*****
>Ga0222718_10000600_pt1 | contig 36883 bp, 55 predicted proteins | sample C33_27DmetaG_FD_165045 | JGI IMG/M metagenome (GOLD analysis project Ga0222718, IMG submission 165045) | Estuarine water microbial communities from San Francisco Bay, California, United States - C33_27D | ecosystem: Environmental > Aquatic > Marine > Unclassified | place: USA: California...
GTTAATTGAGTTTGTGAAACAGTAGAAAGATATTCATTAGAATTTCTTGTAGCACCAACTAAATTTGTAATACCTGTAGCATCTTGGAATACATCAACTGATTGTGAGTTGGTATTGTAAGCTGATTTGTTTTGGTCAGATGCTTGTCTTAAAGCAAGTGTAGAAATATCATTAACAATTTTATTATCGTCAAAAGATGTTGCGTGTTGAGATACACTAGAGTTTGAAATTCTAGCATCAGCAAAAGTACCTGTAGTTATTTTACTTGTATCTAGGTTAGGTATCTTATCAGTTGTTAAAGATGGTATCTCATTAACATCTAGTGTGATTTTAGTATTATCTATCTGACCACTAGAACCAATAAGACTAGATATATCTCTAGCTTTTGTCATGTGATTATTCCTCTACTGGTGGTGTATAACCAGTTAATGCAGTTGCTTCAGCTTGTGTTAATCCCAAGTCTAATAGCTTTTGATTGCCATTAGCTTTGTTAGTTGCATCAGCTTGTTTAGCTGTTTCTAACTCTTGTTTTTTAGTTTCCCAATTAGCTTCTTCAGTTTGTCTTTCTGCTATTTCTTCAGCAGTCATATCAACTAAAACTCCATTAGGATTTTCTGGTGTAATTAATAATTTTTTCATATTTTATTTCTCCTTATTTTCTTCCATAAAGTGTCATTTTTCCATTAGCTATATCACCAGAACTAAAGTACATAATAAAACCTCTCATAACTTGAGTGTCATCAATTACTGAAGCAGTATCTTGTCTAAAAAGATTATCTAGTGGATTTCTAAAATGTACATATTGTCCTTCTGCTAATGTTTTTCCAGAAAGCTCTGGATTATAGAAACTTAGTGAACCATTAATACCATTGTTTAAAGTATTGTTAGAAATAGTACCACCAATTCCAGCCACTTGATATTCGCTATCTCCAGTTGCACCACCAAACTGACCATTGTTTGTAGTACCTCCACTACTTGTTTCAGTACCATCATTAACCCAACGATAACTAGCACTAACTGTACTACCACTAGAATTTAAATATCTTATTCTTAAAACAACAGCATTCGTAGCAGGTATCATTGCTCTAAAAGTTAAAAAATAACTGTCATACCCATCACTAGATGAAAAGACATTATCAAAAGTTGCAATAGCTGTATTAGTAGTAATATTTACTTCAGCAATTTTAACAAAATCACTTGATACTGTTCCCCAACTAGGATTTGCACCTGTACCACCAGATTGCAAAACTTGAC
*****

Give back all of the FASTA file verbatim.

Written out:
>Ga0222718_10000600_pt1 | contig 36883 bp, 55 predicted proteins | sample C33_27DmetaG_FD_165045 | JGI IMG/M metagenome (GOLD analysis project Ga0222718, IMG submission 165045) | Estuarine water microbial communities from San Francisco Bay, California, United States - C33_27D | ecosystem: Environmental > Aquatic > Marine > Unclassified | place: USA: California...
GTTAATTGAGTTTGTGAAACAGTAGAAAGATATTCATTAGAATTTCTTGTAGCACCAACTAAATTTGTAATACCTGTAGCATCTTGGAATACATCAACTGATTGTGAGTTGGTATTGTAAGCTGATTTGTTTTGGTCAGATGCTTGTCTTAAAGCAAGTGTAGAAATATCATTAACAATTTTATTATCGTCAAAAGATGTTGCGTGTTGAGATACACTAGAGTTTGAAATTCTAGCATCAGCAAAAGTACCTGTAGTTATTTTACTTGTATCTAGGTTAGGTATCTTATCAGTTGTTAAAGATGGTATCTCATTAACATCTAGTGTGATTTTAGTATTATCTATCTGACCACTAGAACCAATAAGACTAGATATATCTCTAGCTTTTGTCATGTGATTATTCCTCTACTGGTGGTGTATAACCAGTTAATGCAGTTGCTTCAGCTTGTGTTAATCCCAAGTCTAATAGCTTTTGATTGCCATTAGCTTTGTTAGTTGCATCAGCTTGTTTAGCTGTTTCTAACTCTTGTTTTTTAGTTTCCCAATTAGCTTCTTCAGTTTGTCTTTCTGCTATTTCTTCAGCAGTCATATCAACTAAAACTCCATTAGGATTTTCTGGTGTAATTAATAATTTTTTCATATTTTATTTCTCCTTATTTTCTTCCATAAAGTGTCATTTTTCCATTAGCTATATCACCAGAACTAAAGTACATAATAAAACCTCTCATAACTTGAGTGTCATCAATTACTGAAGCAGTATCTTGTCTAAAAAGATTATCTAGTGGATTTCTAAAATGTACATATTGTCCTTCTGCTAATGTTTTTCCAGAAAGCTCTGGATTATAGAAACTTAGTGAACCATTAATACCATTGTTTAAAGTATTGTTAGAAATAGTACCACCAATTCCAGCCACTTGATATTCGCTATCTCCAGTTGCACCACCAAACTGACCATTGTTTGTAGTACCTCCACTACTTGTTTCAGTACCATCATTAACCCAACGATAACTAGCACTAACTGTACTACCACTAGAATTTAAATATCTTATTCTTAAAACAACAGCATTCGTAGCAGGTATCATTGCTCTAAAAGTTAAAAAATAACTGTCATACCCATCACTAGATGAAAAGACATTATCAAAAGTTGCAATAGCTGTATTAGTAGTAATATTTACTTCAGCAATTTTAACAAAATCACTTGATACTGTTCCCCAACTAGGATTTGCACCTGTACCACCAGATTGCAAAACTTGAC